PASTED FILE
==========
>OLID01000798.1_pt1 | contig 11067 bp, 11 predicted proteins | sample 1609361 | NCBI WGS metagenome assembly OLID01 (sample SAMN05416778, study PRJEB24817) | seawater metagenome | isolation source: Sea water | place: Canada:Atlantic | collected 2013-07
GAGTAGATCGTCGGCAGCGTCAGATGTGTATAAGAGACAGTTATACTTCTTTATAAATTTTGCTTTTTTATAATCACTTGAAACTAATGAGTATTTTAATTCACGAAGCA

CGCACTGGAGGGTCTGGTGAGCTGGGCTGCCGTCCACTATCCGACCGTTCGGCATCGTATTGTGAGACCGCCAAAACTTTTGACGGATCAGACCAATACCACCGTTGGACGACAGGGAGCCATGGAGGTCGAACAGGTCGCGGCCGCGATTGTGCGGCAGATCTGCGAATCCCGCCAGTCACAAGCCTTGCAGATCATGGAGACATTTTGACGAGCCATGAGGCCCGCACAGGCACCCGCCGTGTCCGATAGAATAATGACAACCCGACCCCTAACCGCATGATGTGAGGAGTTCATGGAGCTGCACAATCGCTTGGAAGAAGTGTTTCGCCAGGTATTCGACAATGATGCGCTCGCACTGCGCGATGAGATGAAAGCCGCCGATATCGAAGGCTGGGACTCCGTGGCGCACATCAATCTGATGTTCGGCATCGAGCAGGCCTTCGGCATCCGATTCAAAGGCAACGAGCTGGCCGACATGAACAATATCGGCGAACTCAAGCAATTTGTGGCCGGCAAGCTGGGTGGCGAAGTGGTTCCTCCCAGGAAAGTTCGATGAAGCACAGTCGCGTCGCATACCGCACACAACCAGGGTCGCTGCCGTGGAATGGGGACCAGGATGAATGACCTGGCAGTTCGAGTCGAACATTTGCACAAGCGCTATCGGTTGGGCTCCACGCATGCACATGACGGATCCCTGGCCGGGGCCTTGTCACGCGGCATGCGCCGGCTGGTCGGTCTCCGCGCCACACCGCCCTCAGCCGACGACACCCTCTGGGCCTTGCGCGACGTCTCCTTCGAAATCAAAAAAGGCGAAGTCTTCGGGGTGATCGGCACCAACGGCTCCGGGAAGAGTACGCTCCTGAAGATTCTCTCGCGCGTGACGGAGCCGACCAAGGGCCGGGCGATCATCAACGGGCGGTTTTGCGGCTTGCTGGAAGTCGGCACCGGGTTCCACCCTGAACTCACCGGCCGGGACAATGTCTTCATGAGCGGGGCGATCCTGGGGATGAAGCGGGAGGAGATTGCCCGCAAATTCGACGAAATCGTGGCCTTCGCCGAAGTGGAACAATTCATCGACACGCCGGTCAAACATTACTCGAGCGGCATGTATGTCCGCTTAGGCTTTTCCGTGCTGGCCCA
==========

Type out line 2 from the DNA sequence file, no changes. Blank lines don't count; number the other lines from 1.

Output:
GAGTAGATCGTCGGCAGCGTCAGATGTGTATAAGAGACAGTTATACTTCTTTATAAATTTTGCTTTTTTATAATCACTTGAAACTAATGAGTATTTTAATTCACGAAGCA